Out of all the television shows we have reviewed during our existence here at When It Was Cool, I believe that MASH impacted me more than any so far. First of all, I was born in 1971 so I was only a year old when MASH began airing on television in the fall of 1972 and, while I was too young to remember most of the early original run episodes, the show lasted well into my childhood and replayed constantly and, as a kid, I hated it.
When the drab and melancholy opening music came on I immediately turned off the television and found something else to do. But I was a kid. As an adult I had a completely different and more complex reaction.
My parent’s generation was the generation of the Vietnam war. While MASH actually was set against the backdrop of the Korean war, make no mistake about it, it was a commentary on the Vietnam era. My father just missed being sent to Vietnam. While he was drafted and entered the Army the deescalation began before he was sent and he ended up only being stationed stateside. Still, everyone of the adults I knew in my life were impacted by Vietnam and my childhood was spent watching movies, television shows, and even our toys were colored by the Vietnam war.
Flash forward over forty years later and I have spent the last twenty-five years as a first responder. I have worked mostly as a police officer but also as a fireman and in communications as well. I have also, unfortunately, seen a lot of tragedy and scenes or horror over those years. From wrecks to murders to things I can’t even begin to explain I’ve seen lots of graphic imagery over that quarter century. While what I have seen is nothing compared to war, I found that MASH hit me very hard.
MASH perfectly captured those many hours of boredom, joking around, and decompression punctuated by the most intense and serious of circumstances. As the members of the 4077th Medical unit of MASH frittered away the day, laughing, goofing off, unit member Radar O’Reilly (Gary Burghoff) stoically turns and says, “I hear them…” To which Hawkeye (Alan Alda) and Trapper John (Wayne Rogers) respond, “I don’t hear anything.” Then, over the ridge, appear the medical helicopters bringing in the wounded and everything changes from fun and games to deadly serious and focused. I don’t think I’ve ever seen a television show capture it better and I get emotional remembering the many times I’ve waited on a roadside for the medical helicopter to show up.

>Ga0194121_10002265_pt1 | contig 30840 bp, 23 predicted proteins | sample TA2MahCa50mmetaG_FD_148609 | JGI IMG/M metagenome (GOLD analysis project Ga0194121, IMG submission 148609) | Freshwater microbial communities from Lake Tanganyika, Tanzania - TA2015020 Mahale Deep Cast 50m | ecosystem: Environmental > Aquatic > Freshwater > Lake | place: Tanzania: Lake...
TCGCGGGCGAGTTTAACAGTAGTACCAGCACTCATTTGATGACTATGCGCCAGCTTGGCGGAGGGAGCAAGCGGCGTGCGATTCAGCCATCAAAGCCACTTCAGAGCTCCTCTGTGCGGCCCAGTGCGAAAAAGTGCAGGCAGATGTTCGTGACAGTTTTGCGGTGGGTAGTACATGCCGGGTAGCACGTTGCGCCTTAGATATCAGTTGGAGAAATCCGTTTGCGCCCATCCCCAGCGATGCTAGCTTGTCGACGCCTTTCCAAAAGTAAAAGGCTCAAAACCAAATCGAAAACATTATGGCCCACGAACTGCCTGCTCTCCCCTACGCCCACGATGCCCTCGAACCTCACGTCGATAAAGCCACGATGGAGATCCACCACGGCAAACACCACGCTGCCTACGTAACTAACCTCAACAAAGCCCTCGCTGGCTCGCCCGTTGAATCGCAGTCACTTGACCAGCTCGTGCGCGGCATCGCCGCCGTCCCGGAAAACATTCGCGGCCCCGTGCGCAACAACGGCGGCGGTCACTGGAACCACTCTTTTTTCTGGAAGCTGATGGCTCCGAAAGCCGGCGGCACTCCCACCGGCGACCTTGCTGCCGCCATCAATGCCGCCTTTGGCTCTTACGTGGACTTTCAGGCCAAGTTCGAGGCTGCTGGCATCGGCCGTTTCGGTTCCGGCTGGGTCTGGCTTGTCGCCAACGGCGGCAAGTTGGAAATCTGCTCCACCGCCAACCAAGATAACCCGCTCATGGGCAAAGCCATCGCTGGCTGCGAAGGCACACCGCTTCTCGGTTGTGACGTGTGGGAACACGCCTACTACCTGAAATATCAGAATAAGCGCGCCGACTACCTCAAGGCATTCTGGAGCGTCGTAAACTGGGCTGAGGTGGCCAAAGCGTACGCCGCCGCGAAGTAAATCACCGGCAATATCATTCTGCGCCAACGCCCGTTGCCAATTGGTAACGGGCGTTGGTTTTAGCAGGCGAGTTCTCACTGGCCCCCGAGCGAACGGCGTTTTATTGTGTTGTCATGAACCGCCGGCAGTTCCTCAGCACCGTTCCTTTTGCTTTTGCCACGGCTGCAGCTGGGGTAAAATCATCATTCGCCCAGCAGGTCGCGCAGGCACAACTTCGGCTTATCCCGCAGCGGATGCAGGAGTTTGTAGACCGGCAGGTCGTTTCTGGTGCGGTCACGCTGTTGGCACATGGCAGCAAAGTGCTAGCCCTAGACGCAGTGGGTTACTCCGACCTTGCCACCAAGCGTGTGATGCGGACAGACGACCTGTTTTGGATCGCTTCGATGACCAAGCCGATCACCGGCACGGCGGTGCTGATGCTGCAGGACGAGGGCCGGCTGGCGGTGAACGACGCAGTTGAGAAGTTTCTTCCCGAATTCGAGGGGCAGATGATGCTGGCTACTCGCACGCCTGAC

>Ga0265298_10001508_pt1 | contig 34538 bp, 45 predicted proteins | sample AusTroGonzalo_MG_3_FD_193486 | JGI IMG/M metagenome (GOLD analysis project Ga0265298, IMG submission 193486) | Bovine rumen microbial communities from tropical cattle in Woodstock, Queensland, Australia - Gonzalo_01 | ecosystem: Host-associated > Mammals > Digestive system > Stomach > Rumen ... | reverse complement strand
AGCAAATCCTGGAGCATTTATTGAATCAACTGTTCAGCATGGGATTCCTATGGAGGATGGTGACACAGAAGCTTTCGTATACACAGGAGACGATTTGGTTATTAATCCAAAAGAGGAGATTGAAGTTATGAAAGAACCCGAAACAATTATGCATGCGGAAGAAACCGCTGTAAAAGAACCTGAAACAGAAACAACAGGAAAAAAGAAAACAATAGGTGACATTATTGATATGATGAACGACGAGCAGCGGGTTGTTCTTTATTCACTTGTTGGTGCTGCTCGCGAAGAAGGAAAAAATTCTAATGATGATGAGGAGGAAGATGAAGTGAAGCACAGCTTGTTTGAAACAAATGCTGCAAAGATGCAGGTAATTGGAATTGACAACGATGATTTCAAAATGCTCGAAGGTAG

But MASH was also a comedy which focused on the personal relationships of the members of the 4077th unit. This comedy against a backdrop of such heaviness made MASH a vastly complex show. While I have seen many episodes of MASH over my lifetime I think this is the first time I have ever watched the first episode which sets the stage for everything.
While the gist of the story was pretty uninteresting, the heaviness was very well played. The story basically sees Hawkeye somehow manage to get one of their Korean unit members into medical school in the United States but need to raise a couple of thousand dollars to pay his fees to get him there. That causes Hawkeye and his best friend Trapper John McIntyre to concoct an elaborate scheme to raise the money involving a raffle for a leave pass to Tokyo and a date with a nurse and a party. This is morally objected to by the shows antagonists and killjoys Margaret “Hot Lips” Houlihan (Loretta Swit) and her boyfriend-love interest Frank Burns (Larry Linville). The details of the story are unimportant, of course, the plan goes off but not without a hitch. The atmosphere and dramatic scenes are what left the most impact on me.
It was an amazing experience watching MASH again after all these years. I had long been of the impression that MASH was a boring show that wasn’t for me but now I have really turned around on the show and it left a real impact on me. So strong was my emotional response to episode one that I haven’t been able to watch another one since as I’m still processing the first one several days later.
It’s very clear why MASH is one of the most beloved and award-winning shows in television history.
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